One of the hottest issues in web design and development this year is the debate between adaptive versus responsive design. The main dispute between the two subjects revolves around the difference in visual appearance and accessibility of information on various devices – i.e. standard desktop computer, tablets and mobile devices.
While this subject is nothing new in the design field, it has taken on a fresh approach because of the opportunities mobile computing has for the future.
“Trends and devices seem to influence this industry more than any other field of design,” says Jennifer Ayotte, School of Design dean at Rasmussen College. “But when you boil away all the fat, you are left with the meat and bones of what we consider ‘good’: structurally sound, long-lasting, aesthetically pleasing sites that are not only professional and accessible, but also practical.”
In an effort to help you make an informed decision about the usefulness of adaptive versus responsive design, we outlined the differences between the two techniques below.
Adaptive web design
The term adaptive web design (AWD) was coined by author Aaron Gustafson, who wrote a book of the same name about the topic. Put simply, AWD uses the components of progressive enhancement (PE) to define design methods that focus on the user, not the browser. Additionally, PE is a powerful methodology for web developers who are building websites – it’s the principle of starting with a firm foundation and adding enhancements on top of it.
Think of PE as an older home that has a great foundation, but if it was given a few remodels, it would shine brightly compared to homes that haven’t had the remodel.
There are three different layers to the PE method that make up the adaptive approach.
Remember the basic idea of adaptive web design is about browser (use) features. It’s about creating an optimal user experience regardless of which device you use.
Responsive web design
The term, responsive web design (RWD) was coined by web designer and developer, Ethan Marcotte. In a 2010 article for tech blog “A List Apart” Marcotte explains the technique for the extension of progressive enhancement for mobile in an efficient and practical way – meaning, media inquiries and conditional CSS can be used to create flexible and fluid layouts for any screen.
Put simply, responsive web design is about browser sizes. It’s concerned with layout, hierarchy and creating an optimal reading experience regardless of device.
Three examples of great RWD include:
- Disney: Notice how the biggest Disney stars change across all screen sizes and even if you resize your browser – they’re always with you!
- The Next Web: See how your screen on your iPhone translates seamlessly to showcase the same information on your desktop computer? This site has been designed for multiple platforms.
- The Boston Globe: Of particular note is how well organized this site is for several technological mediums. The ease of finding the biggest news of the day translates beautifully no matter what display you are using.
If you’re interested in other examples of RWD, check out this blog post that highlights the “50 best responsive websites of 2013.”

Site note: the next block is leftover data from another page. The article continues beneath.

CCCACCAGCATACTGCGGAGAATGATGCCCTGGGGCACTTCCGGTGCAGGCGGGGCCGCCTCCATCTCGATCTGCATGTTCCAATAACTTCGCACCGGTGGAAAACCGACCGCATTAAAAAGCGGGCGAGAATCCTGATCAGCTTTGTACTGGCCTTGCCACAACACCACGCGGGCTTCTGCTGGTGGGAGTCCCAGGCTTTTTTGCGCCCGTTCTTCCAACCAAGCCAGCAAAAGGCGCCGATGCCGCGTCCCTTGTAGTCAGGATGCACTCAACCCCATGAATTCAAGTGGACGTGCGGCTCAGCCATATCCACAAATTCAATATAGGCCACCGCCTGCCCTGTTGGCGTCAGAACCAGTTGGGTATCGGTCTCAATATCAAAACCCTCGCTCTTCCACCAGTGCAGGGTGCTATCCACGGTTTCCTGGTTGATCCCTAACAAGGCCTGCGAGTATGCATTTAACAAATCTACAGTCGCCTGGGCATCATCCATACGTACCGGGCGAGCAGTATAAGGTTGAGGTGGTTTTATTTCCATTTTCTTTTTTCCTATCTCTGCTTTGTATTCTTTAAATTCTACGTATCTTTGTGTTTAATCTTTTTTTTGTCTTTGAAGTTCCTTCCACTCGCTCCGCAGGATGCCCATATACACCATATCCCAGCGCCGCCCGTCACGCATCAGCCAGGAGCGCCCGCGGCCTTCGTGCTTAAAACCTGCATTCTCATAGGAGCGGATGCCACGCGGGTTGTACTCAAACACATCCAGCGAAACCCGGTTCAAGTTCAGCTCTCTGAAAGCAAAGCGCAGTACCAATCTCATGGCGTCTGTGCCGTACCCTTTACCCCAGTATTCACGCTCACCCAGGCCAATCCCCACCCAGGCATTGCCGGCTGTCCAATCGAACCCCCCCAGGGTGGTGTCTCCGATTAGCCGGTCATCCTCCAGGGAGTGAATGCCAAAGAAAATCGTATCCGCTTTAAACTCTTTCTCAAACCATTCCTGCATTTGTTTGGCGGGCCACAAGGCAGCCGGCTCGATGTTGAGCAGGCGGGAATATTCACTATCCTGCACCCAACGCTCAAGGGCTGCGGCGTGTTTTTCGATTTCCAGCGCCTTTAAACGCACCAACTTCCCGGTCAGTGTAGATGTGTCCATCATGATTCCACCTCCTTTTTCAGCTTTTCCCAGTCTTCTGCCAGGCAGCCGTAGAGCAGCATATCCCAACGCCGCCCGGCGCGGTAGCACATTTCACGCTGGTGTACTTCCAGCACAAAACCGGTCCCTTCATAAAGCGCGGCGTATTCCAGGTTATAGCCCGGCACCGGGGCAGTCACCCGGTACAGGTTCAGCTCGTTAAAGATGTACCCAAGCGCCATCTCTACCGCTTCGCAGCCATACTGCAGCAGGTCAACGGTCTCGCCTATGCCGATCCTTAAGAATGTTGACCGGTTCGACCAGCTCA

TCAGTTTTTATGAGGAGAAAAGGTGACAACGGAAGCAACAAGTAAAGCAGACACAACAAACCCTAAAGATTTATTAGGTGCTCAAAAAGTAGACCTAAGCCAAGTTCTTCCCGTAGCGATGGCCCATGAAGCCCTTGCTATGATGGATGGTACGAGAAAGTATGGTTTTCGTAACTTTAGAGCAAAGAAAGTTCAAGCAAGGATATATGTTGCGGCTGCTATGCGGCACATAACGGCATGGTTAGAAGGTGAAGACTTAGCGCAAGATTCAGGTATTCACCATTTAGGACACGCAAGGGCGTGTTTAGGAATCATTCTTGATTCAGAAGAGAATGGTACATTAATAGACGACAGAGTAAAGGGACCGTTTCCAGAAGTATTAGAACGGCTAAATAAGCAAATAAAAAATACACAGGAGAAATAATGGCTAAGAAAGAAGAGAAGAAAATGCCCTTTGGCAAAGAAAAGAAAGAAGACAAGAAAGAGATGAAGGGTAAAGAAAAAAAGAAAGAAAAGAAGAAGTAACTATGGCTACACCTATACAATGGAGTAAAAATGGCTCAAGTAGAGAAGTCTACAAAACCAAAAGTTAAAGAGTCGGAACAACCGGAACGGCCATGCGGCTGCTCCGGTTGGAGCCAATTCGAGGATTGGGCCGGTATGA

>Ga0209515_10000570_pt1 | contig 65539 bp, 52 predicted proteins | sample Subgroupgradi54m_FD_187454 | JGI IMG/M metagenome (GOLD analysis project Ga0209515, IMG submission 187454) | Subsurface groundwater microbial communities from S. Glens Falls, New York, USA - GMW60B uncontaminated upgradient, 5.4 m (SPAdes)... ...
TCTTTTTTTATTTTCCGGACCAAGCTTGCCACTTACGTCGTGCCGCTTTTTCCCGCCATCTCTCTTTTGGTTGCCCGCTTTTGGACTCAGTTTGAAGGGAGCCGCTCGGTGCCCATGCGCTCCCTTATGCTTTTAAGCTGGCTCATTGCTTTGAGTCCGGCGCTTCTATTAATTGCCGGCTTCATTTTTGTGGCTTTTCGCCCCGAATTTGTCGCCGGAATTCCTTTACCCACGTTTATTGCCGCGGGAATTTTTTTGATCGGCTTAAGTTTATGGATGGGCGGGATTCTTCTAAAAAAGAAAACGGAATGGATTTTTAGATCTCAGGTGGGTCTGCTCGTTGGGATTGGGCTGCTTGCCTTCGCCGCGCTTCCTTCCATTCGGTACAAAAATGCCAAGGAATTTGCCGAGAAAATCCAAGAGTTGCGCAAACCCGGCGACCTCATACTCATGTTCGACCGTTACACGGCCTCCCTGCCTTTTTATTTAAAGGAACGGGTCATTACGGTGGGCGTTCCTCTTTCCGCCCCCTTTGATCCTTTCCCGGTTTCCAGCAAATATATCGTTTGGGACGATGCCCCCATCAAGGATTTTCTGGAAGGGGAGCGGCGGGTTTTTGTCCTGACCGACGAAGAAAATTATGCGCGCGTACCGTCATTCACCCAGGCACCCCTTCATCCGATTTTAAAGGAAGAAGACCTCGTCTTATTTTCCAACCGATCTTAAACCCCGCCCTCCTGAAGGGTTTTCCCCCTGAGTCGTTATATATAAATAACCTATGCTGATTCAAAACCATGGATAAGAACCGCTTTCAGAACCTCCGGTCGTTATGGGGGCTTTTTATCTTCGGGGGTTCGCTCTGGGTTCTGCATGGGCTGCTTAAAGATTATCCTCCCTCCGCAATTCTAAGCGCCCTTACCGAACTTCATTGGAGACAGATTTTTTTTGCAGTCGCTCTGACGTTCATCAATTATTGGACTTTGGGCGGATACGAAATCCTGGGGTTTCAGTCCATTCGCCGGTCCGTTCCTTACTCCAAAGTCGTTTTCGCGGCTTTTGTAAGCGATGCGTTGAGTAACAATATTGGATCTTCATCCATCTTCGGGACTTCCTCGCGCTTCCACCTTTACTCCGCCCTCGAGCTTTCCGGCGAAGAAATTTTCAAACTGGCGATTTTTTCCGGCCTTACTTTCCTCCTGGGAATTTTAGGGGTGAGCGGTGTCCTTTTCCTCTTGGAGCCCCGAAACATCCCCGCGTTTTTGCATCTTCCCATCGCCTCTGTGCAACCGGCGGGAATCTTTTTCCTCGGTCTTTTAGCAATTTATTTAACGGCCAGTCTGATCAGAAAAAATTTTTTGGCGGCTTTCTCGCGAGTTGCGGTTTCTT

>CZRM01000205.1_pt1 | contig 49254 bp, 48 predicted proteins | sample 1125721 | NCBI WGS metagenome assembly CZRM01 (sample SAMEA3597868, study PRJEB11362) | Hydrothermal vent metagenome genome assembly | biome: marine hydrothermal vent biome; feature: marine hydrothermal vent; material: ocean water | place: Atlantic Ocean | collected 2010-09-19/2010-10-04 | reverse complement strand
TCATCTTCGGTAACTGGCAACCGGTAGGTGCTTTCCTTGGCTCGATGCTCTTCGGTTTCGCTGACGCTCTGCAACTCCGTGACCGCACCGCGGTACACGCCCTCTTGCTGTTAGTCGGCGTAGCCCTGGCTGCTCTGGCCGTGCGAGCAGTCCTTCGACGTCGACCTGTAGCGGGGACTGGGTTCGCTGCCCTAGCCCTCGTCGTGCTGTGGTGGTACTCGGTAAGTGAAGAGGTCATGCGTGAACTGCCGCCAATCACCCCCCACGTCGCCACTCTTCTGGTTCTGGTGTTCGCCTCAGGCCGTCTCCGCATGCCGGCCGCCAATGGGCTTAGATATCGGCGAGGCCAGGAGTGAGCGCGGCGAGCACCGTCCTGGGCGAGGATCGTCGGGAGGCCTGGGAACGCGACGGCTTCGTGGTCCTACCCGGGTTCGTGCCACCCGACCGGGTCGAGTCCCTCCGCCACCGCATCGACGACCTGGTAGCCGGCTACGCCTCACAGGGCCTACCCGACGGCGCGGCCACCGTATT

These sites are dominating the landscape of web design right now by replacing old-school designs that are typically only formatted for desktop computers. Responsive sites tend to be pleasing to the human eye because they are designed for mobile computing.
Comparisons and distinctions
The biggest similarity between the two types of web design is that they both allow websites to be viewed on mobile devices and in various screen sizes, which ultimately gives visitors a better user experience.
“The distilled definition of a responsive web design is that it will fluidly change and respond to fit any screen or device size,” Boudreax writes. “The condensed definition of an adaptive design is that it will change to fit a predetermined set of screen and device sizes.”
Whereas, AWD relies on predefined screen sizes, RWD relies on flexible and fluid grids. Think of the examples of Disney, The Next Web and The Boston Globe as listed above for examples of RWD. As for AWD, take Epicurious for example – AWD detects a user’s devices before loading the webpage, it then delivers the best version of the site for that device whether it be a desktop, tablet or smartphone.
“While [RWD] is becoming commonplace now, many companies do not have the resources, skills, or manpower yet to bring it onboard,” Ayotte says. “The foundation of each design varies between the familiar HTML and CSS territory to scripting languages, so depending upon what a designer’s comfort level and expertise is he or she may gravitate towards one method over the other.”
If you choose RWD, know that you need to have a strategy behind designing for mobile constraints – don’t assume that a site will default when accessed from a desktop.
If you choose AWD, know that it can allow further optimization for the mobile and tablet experience because of the extra features like location and touch gestures.
There’s a larger point too that there are technical differences between the two designs. For publishers, technical differences aren’t the point – there is a goal to ensure content is optimized for audiences no matter what the device they are using.
Because there is a distinct difference between the two practices of web design, as a web designer, you should have a clear and strong understanding of both sides of the story. You should have these skills not only be relevant in the industry, but also to stand out amongst your competition.
If you want more information about the design industry, topics in design or ideas for future projects, be sure to take a look at the School of Design blog and follow the top designers on Twitter for more discussion on the hottest topics in web design!